Microsoft Fixes ExtraReplica Azure Bugs that Exposed User Databases
Microsoft has addressed a chain of critical vulnerabilities found in the Azure Database for PostgreSQL Flexible Server that could let malicious users escalate privileges and gain access to other customers’ databases after bypassing authentication.
The Flexible Server deployment option for Azure Database for PostgreSQL gives customers the maximum possible control over their databases, including fine-grained tunning and multiple configuration parameters.
“By exploiting an elevated permissions bug in the Flexible Server authentication process for a replication user, a malicious user could leverage an improperly anchored regular expression to bypass authentication to gain access to other customers’ databases,” the Microsoft Security Response Center team explained today.
“This was mitigated within 48 hours (on January 13, 2022). [..] Customers using the private access networking option were not exposed to this vulnerability. The Single Server offering of Postgres was not impacted.”
Microsoft deployed fixes to all Flexible Servers by February 25, 2022, to address a remote code execution flaw in the Flexible Server PostgreSQL service and a privilege escalation bug.
Also Read: PDPA compliance for Singapore schools
The cloud security firm Wiz’s research team, who discovered the security bugs, collectively dubbed them ExtraReplica and disclosed it to Microsoft on January 11, 2022.
As explained by Microsoft, the Wiz researchers went through the following steps to gain elevated privileges and remote code execution, which allowed them to bypass cross-account authentication using a forged certificate and access other customers’ databases:
- Choose a target PostgreSQL Flexible Server.
- Retrieve the target’s common name from the Certificate Transparency feed.
- Purchase a specially crafted certificate from DigiCert or a DigiCert Intermediate Certificate Authority.
- Find the target’s Azure region by resolving the database domain name and matching it to one of Azure’s public IP ranges.
- Create an attacker-controlled database in the target’s Azure region.
- Exploit vulnerability #1 on the attacker-controlled instance to escalate privileges and gain code execution.
- Scan the subnet for the target instance and exploit vulnerability #2 to gain read access!
Microsoft says that none of its Azure customers using the impacted Flexible Servers before the fix rolled out were affected in any way, and no customer data was accessed without authorization by exploiting the ExtraReplica vulnerability chain.
Also Read: November 2021 PDPC Incidents and Undertaking: Lessons from the Cases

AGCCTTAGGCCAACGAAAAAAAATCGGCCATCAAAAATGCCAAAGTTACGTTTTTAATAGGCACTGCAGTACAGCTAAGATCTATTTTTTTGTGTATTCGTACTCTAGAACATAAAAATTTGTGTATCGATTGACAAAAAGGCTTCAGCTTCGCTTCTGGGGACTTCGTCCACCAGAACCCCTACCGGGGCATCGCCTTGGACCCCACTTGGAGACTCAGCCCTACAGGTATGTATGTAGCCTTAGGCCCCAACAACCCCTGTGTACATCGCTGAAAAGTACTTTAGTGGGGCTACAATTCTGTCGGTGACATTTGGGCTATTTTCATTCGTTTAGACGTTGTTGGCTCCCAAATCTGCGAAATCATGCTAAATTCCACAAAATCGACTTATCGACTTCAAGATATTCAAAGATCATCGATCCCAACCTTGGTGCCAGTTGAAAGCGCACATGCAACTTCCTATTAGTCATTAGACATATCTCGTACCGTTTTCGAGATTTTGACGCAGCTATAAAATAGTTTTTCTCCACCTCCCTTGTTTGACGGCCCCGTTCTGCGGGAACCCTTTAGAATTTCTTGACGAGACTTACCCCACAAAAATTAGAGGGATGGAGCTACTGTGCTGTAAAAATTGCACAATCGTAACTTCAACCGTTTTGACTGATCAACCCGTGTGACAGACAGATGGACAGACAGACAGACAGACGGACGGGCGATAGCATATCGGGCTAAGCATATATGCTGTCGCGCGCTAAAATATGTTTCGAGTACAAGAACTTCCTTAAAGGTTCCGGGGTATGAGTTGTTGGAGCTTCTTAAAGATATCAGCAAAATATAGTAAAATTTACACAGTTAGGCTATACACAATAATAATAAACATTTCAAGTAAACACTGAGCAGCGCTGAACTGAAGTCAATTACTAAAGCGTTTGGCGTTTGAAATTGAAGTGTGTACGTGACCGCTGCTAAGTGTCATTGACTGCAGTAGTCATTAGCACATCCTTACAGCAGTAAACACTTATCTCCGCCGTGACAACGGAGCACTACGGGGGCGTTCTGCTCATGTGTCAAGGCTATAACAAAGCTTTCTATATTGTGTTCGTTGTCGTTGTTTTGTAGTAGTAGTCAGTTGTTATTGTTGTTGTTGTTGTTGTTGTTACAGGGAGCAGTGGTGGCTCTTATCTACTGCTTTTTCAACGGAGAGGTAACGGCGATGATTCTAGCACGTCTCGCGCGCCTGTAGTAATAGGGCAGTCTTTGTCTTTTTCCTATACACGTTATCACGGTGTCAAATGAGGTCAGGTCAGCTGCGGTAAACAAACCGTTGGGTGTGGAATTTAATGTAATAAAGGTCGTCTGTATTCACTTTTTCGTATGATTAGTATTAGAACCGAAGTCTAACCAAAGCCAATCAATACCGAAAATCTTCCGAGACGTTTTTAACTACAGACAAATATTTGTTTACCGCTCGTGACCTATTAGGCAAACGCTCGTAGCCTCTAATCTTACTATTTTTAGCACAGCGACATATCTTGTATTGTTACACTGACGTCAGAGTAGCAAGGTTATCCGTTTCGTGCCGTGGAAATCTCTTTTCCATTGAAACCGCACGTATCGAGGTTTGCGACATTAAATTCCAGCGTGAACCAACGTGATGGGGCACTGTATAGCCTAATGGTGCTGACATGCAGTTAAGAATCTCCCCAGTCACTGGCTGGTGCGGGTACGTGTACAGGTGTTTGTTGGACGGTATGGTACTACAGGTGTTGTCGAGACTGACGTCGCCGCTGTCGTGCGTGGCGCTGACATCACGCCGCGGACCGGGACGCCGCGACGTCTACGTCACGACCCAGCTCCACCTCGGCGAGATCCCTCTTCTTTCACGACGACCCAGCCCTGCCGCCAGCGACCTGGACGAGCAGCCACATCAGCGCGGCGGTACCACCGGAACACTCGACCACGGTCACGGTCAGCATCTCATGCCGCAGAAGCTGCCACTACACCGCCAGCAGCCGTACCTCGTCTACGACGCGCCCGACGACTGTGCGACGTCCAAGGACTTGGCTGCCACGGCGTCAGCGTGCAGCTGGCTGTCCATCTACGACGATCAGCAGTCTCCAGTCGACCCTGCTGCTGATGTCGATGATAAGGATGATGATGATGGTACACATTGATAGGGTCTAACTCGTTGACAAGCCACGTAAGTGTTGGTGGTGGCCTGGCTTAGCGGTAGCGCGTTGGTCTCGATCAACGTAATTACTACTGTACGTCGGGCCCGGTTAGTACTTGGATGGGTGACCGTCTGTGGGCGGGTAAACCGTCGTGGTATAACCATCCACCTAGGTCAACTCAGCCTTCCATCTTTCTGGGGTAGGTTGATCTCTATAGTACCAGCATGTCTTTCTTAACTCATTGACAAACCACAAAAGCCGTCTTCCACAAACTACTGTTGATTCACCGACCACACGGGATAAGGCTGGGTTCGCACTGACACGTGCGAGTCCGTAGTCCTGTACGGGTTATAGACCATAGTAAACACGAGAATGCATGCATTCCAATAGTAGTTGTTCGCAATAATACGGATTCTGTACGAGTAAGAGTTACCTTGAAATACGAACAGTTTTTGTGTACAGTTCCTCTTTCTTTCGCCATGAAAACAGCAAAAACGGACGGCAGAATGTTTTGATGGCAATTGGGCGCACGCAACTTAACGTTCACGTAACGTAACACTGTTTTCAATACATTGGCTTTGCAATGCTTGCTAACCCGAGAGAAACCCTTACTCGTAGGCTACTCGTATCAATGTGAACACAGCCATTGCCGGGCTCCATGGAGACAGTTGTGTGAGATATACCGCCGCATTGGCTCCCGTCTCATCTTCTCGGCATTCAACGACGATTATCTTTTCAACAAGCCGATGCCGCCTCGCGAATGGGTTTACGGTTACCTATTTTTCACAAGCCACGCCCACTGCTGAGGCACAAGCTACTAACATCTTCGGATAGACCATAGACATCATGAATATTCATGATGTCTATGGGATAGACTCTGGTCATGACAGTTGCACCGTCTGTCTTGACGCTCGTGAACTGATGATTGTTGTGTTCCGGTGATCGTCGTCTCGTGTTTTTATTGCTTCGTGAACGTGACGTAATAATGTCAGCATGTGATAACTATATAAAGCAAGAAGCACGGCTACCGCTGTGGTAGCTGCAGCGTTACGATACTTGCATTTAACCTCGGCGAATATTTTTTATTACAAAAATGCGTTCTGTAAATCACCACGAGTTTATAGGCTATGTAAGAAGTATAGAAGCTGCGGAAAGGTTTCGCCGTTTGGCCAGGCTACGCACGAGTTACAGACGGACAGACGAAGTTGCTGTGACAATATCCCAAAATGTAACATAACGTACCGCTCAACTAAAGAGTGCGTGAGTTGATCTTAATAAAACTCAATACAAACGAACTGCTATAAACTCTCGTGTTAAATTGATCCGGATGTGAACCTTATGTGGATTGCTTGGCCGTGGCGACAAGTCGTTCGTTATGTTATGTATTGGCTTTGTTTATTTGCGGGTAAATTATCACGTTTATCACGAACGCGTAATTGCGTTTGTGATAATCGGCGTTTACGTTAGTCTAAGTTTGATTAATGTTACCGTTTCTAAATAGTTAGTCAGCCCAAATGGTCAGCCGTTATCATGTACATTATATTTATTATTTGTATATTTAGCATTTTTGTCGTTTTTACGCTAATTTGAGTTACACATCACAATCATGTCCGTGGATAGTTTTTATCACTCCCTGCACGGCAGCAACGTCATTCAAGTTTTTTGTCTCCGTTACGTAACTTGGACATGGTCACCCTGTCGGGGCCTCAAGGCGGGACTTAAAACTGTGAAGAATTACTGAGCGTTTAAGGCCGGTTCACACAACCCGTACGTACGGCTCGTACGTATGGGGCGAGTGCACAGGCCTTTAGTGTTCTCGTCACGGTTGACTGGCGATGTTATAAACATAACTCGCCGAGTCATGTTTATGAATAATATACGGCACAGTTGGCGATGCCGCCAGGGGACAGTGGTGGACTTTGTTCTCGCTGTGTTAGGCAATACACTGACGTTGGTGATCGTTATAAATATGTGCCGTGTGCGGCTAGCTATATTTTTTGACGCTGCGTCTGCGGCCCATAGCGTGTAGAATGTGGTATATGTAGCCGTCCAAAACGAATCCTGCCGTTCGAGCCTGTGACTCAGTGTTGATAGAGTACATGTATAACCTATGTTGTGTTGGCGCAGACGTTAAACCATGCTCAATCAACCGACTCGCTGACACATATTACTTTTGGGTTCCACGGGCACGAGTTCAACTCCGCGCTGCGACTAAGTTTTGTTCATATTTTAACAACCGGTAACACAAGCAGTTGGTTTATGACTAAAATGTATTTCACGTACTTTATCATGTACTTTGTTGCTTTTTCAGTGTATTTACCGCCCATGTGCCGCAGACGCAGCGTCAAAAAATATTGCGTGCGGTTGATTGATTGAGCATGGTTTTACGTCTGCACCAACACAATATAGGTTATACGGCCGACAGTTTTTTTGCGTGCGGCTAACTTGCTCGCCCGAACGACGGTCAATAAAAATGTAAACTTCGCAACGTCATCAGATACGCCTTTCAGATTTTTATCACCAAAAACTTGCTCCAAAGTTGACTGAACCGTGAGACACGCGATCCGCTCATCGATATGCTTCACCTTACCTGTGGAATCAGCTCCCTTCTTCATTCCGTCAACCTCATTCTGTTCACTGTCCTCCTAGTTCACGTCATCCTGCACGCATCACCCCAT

Since the company has already addressed the security flaws on all vulnerable database servers, customers are not required to take any measures to protect their data.
However, Microsoft recommends deploying PostgreSQL flexible servers on Azure virtual networks (VNet), which provide private and secure network communication.
“In order to further minimize exposure, we recommend that customers enable private network access when setting up their Flexible Server instances,” Redmond explained.
“As with other cloud vulnerabilities, this issue did not receive a CVE identifier (unlike software vulnerabilities). It is not recorded or documented in any database,” the Wiz research team added.
“The absence of such a database impairs the ability of customers to monitor, track, and respond to cloud vulnerabilities.”
- 11/01/22 – Wiz Research reported the vulnerabilities to MSRC (case 69557)
- 13/01/22 – MSRC started investigating the vulnerabilities and subsequently fixed certificate issue (vulnerability #2)
- 14/01/22 – MSRC verified their fix, as observed by Wiz Research (certificate transparency).
- 15/01/22 – MSRC awarded Wiz Research with a $40,000 USD bounty
- 18/01/22 – MSRC stated that they successfully reproduced all vulnerabilities
- 25/02/22 – A fix was rolled out to all vulnerable instances
Last year, the Wiz research team also disclosed a new class of DNS vulnerabilities impacting major DNS-as-a-Service (DNSaaS) providers and allowing attackers to access sensitive info from corporate networks in what they described as “nation-state level spying” campaigns.
The researchers have also found several other security flaws in Microsoft Azure products, including Azure Cosmos DB, the Open Management Infrastructure (OMI) software agent, and the Azure App Service.